The ongoing war between Israel and Iran across the Middle East came out of the shadows and into the open long ago. But now, on the back of several suspected Israeli attacks inside Iran itself, the deadly contest threatens to escalate—possibly beyond the region.

Last week, several quadcopter drones smashed into a suspected Iranian nuclear research and drone facility at Parchin, killing one engineer. Mere days before, two assassins on motorbikes shot dead an Iranian military colonel in the heart of Tehran. In February, several drones hit an Iranian unmanned aerial vehicle (UAV) base in the west of the country at Kermanshah. Although never officially taking responsibility, various unsubtle hints by Israeli officials and media reports have left little doubt as to the provenance of these attacks.

This is all part of what the Israeli government, just under a year in power, has come to describe as its “Octopus Doctrine,” a new and risky expansion of its campaign against Iran’s military and nuclear capabilities.

If in years past Israel did hit inside Iran, it was done covertly—usually through spies and cyber-attacks—and almost always targeted Iranian nuclear scientists and facilities. For almost a decade, too, Israel made no secret of its campaign of airstrikes, primarily inside Syria, against Iranian-allied militias and weapons shipments.

But now, Israeli officials openly describe a “new defense strategy,” as one termed it to The Daily Beast, aimed at the “head” of the octopus in Iran, and not just its “tentacles” across the region in places like Syria, Lebanon, Gaza and Iraq.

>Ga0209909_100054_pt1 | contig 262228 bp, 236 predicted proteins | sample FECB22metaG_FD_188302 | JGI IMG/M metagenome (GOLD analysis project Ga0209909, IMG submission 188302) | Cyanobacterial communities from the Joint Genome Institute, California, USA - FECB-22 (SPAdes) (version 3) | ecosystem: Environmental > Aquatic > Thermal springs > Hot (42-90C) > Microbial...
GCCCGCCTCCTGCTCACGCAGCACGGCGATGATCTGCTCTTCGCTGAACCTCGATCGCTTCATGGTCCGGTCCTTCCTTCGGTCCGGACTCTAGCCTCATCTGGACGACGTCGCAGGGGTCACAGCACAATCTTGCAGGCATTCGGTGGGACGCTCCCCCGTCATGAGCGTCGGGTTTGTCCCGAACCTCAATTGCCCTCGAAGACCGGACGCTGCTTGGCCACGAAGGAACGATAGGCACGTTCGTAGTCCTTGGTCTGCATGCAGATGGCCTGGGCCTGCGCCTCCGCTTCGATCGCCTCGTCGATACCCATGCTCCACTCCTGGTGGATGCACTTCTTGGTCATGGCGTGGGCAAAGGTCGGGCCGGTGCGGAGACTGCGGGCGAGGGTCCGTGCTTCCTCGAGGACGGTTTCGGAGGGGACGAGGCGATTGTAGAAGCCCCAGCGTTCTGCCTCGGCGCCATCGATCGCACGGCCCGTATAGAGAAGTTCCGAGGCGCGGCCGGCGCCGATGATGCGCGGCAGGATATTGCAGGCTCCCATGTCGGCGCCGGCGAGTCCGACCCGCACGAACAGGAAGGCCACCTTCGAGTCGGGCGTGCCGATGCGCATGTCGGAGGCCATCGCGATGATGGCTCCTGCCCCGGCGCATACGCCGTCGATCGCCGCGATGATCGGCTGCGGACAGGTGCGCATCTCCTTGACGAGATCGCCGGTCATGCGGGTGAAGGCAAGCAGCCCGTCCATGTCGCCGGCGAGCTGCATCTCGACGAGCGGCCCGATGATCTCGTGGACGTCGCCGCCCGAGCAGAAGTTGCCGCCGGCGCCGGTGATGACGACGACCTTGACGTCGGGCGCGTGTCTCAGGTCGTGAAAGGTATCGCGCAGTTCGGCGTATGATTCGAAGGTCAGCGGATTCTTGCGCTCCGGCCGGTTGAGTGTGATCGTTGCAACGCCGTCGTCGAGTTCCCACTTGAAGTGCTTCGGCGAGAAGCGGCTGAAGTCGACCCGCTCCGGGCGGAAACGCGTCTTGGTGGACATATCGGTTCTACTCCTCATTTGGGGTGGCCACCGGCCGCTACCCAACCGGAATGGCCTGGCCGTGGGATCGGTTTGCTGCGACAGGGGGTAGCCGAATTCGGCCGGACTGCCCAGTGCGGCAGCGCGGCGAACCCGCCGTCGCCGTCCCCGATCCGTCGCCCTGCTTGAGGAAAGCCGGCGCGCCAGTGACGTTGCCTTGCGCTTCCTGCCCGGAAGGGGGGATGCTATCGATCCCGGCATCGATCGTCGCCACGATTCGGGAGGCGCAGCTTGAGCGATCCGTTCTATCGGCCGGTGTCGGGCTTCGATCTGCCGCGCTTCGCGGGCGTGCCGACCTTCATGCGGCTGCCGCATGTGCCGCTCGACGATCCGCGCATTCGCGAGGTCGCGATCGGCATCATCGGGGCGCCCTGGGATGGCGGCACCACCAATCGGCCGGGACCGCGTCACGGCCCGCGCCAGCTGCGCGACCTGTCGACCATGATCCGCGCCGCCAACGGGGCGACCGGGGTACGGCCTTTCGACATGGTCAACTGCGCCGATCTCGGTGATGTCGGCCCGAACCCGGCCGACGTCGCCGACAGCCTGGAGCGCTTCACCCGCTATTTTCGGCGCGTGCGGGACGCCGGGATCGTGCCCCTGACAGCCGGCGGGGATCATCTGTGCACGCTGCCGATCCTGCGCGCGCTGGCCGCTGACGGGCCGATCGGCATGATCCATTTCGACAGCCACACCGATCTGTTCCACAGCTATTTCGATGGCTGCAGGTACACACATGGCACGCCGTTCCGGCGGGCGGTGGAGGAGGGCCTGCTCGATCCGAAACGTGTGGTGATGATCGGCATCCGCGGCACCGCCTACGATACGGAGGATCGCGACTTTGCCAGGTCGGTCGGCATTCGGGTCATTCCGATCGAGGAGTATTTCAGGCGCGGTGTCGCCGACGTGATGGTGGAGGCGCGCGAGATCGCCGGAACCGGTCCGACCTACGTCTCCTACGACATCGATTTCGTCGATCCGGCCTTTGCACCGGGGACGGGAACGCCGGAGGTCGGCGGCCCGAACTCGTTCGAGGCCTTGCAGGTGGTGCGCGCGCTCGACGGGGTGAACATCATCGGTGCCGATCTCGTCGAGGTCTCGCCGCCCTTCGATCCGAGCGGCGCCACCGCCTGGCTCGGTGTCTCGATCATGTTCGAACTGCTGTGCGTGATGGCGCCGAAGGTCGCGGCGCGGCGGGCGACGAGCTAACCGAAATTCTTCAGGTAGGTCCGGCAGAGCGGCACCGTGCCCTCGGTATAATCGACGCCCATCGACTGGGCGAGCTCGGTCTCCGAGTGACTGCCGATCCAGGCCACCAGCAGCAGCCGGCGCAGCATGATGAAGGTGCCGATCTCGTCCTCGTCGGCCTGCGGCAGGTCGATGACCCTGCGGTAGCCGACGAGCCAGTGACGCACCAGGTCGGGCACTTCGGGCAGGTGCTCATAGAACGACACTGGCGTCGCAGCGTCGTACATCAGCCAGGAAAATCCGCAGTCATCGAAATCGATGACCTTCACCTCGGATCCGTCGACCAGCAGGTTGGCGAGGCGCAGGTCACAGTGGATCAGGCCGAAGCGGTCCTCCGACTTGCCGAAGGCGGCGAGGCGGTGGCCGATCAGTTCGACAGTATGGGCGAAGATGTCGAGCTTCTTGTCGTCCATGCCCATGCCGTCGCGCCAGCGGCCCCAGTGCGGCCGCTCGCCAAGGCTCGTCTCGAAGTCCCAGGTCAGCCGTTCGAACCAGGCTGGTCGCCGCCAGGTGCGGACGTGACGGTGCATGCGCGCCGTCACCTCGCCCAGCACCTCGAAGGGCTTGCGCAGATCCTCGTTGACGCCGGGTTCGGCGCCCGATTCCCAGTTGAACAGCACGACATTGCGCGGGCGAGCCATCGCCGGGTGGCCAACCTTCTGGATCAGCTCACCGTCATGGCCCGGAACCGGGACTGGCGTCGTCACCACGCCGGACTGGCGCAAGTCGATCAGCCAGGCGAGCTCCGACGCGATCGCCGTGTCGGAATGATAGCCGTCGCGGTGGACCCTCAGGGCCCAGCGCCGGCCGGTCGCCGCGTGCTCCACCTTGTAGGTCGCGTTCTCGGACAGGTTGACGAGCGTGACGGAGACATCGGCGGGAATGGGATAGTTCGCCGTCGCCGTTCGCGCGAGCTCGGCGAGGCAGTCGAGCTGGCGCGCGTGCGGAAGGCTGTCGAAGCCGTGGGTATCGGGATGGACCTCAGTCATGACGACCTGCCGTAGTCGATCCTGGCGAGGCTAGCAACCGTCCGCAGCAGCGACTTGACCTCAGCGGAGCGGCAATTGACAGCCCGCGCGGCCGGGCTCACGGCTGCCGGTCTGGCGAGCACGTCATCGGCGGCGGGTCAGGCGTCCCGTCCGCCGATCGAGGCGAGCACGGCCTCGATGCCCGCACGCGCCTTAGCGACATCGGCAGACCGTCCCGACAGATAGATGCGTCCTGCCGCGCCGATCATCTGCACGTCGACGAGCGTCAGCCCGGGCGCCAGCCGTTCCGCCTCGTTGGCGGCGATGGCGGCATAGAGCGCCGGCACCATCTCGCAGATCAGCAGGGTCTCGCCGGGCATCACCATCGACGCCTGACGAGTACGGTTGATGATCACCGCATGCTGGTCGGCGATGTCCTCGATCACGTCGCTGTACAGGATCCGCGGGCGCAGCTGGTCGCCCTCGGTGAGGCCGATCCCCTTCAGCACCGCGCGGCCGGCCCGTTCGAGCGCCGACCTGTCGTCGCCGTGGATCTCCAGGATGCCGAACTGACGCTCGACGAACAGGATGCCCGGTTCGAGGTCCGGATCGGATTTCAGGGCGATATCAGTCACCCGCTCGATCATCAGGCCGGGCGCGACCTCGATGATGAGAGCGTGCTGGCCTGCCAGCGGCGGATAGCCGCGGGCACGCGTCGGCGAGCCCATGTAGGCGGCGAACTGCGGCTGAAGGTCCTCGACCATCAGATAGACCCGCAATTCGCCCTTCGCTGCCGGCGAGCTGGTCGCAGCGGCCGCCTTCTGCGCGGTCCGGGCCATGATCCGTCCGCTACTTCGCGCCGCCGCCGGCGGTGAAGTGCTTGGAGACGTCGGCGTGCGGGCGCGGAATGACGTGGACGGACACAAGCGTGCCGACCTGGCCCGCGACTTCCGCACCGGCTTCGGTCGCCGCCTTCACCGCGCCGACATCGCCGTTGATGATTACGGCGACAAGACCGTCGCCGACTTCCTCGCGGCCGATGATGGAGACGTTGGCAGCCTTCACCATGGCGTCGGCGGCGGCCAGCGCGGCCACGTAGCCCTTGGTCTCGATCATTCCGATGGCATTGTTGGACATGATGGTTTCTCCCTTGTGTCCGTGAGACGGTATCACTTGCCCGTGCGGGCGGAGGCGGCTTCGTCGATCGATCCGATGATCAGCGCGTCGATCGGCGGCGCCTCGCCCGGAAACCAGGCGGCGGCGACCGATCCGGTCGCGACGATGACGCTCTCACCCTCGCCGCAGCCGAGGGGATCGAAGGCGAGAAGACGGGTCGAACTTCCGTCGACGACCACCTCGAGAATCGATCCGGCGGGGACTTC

“For many years, the Iranian regime has carried out terrorism against Israel and the region via proxies but for some reason the head of the octopus—Iran itself—has enjoyed immunity,” Israeli Prime Minister Naftali Bennett said in a speech on Sunday. “The era of immunity for the Iranian regime is over.”

To be sure, Bennett first raised this imagery of the Iranian octopus several years ago, demanding a more aggressive policy. But now as prime minister, he is in a position to actualize the policy shift, which has been embraced by other key Israeli decision-makers.

“[The Iranians] have had their military equation for a long time,” the senior Israeli official said, whereby Tehran helped establish a panoply of allied militias and terror groups around Israel equipped with vast rocket and missile arsenals, like Hezbollah in Lebanon, Hamas and Islamic Jihad in the Gaza Strip, the Houthis in Yemen, or various Shiite proxies in Syria and Iraq.

According to Israeli defense officials who spoke to The Daily Beast, there is also the growing threat of Iranian UAVs that could potentially penetrate the intricate web of Israel’s air defenses.

“We need to turn the tables on them, and dry out the head” of the octopus, the official added.

In order to do this, the thinking goes, Iranian capabilities need to be degraded, hence the recent attacks on the Iranian UAV bases and Col. Hassan Sayyad Khodaei, the assassinated Islamic Revolutionary Guards Corps (IRGC) commander believed to be responsible for planning foreign terror attacks against Israeli targets. Likely more important for Israeli strategists, Iran now needs to believe that it will pay a direct price for every attack by one of its proxies.

“If the Iranians think that they can bring terror to our doorstep and we will never bring a response to their doorstep, they’re mistaken. It doesn’t work that way,” Israeli Foreign Minister Yair Lapid said on Monday. “They’re not allowed to spread terror on our borders or inside Israel and they’ll stay immune in Iran while we continue to compete with them in secondary arenas like Syria or Lebanon.”

The dangers of this new Israeli approach are already obvious.